There isn’t any one test that can show the overall performance of any CPU or APU compared to others. For the A10-7850K I ran through our entire suite of tests and then broke them down in groups to help you pinpoint the exact benchmarks that apply to you.
In Game and 3D performance
Our in game and 3D performance benchmarks are all run with a GTX 780 installed and active and don’t have anything to do with onboard video testing that is on the next page. Here was can see how well the CPU performed in real world gaming to give you an idea of any CPU bottlenecks you might run into when running on of today’s fastest video cards. In some cases like Tomb Raider, the benchmark result is still completely limited by the video card. However, in some of the other cards and benchmarks we can see where the A10-7850K stands compared to the competition. From here, you can decide at what point is the difference not worth the additional cost that something like an i7-4960X would cost.
In the Fire Strike benchmark, it is also important to know that this is not the overall score; this is the physics score so the large gap between some of the CPUs isn’t as obvious. With that said the A10-7850K did perform better than the Richland based APU but in most cases there is still a fairly large performance gap between it and Intel’s leading CPU in game, specifically in Hitman. If you plan to use the A10-7850K in a gaming build you will still get a good gaming experience, but CPU reliant games could still use a little more performance. Depending on what you play this might not be an issue, but keep it in mind.
Overall CPU benchmarks
In PCMark 7 I ran through the entire test but to keep the results easy to read I am using the overall score to compare the performance of the 7850K to the other APUs and CPUs. In this benchmark AMD made large improvements from the 6700 and 6800, putting the 7805K over that extremely powerful 980X CPU.
Cinebench has to be my favorite benchmark when doing CPU testing simply because it benchmarks overall CPU performance as well as single core performance. This can be substantially different sometimes when a 6+ core CPU might be fast but at a per core level slower than other CPUs. This benchmark was a little interesting when compared to the results for the other APUs that I have tested in the past. The overall results were an improvement over the previous APUs but interestingly enough the 6800 and 6700 both performed better in the single core mode. The reason for this is because of their higher base clock speed in combination with an even higher turbo clock speed. The 7850K has a clock speed of 3700/4000 where the 6800 had a clock speed of 4100/4400. The increased cache helped the 7850K keep up, but it couldn’t overcome the extra clock speed in this case.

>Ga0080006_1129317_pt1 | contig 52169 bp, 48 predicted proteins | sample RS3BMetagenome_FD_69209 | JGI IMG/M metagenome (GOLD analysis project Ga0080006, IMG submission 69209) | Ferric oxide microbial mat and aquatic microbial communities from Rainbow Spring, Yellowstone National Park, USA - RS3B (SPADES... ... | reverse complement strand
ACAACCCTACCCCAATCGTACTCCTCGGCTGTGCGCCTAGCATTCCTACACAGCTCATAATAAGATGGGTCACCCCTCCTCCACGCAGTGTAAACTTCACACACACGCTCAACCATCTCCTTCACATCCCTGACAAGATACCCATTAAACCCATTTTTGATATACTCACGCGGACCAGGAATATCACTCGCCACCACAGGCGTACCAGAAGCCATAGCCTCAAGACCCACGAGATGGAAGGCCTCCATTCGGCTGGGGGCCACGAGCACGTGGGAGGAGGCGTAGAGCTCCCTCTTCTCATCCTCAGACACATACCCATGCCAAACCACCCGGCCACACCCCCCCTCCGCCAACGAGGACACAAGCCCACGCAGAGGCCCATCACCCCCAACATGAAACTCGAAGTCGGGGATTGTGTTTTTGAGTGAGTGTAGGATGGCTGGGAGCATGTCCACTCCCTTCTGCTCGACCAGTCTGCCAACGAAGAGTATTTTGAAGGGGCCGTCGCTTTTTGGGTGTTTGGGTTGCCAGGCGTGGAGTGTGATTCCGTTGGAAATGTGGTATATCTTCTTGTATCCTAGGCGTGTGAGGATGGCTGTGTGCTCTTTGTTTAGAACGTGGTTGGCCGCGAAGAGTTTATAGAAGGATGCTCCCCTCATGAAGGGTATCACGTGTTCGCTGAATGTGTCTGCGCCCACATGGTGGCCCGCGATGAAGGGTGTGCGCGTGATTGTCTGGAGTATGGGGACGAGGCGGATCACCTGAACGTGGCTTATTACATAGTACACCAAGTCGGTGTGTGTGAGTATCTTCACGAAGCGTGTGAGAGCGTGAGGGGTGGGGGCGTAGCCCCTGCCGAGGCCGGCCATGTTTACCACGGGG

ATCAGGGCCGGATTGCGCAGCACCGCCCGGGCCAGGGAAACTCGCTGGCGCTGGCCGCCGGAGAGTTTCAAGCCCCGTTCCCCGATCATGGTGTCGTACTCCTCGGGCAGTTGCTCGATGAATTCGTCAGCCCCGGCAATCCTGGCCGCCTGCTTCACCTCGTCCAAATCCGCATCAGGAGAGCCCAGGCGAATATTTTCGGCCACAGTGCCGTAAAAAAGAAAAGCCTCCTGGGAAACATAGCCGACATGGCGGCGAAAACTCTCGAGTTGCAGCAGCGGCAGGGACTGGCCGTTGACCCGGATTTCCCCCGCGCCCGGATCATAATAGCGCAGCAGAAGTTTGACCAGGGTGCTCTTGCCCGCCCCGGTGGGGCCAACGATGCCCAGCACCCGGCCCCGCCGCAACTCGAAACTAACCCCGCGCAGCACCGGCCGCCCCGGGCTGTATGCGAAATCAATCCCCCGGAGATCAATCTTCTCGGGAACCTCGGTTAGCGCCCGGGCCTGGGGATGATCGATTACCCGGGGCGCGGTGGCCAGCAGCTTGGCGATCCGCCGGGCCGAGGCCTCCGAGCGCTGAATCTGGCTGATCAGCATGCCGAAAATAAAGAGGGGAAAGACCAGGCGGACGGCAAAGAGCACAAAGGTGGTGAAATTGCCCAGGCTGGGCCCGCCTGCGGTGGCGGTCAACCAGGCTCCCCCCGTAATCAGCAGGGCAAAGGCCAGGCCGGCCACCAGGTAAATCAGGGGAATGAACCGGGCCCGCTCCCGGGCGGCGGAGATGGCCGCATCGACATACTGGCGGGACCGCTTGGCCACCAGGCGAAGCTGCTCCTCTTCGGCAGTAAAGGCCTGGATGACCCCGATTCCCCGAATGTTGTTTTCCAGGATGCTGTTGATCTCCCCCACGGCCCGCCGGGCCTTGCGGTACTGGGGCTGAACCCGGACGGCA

Our Passmark results shows that the improvements in L1 and L2 cache but drops in clock speed aren’t going to give a performance increase in every test we run. It is very depended on the benchmark’s focus.
For those of you who spend a lot of time encoding low performance can add up over time. X264 HD shows us the encoding performance of the A10-7850K was slightly faster than the A10-6800 but still not up to the level of any of Intel’s quad core processors. This is more than enough performance for lite encoding but if you intend on doing encoding often the 7850K may not be the best choice.
wPrime is a benchmark that a lot of overclockers put to use to compare performance and I completely understand why. You end up with simple-and-easy-to-compare results where the lower the score the better. The A10-7850K’s performance was a major improvement over the A10-6700 and A10-6800 but is still slightly behind Intel’s 4 core CPU’s from a few years back, namely the highly popular i7-2600.
One of our newest benchmarks is the power usage benchmark. Much like on our video card reviews I ran each testbench’s power through our Kill-A-Watt to monitor their wattage usage. Idle results are in windows with nothing running. To get the load results I put the CPU under load using wPrime and recorded the peak wattage. Not surprisingly, the 3970X and 4960X both pull the highest idle and load wattage. What did surprise me was that the i7-4770K managed to outperform the A10-7850K slightly under load and by a large margin at idle. The load numbers for the A10-7850K are still very respectful but it obvious that AMD still has a little more room to improve in the future.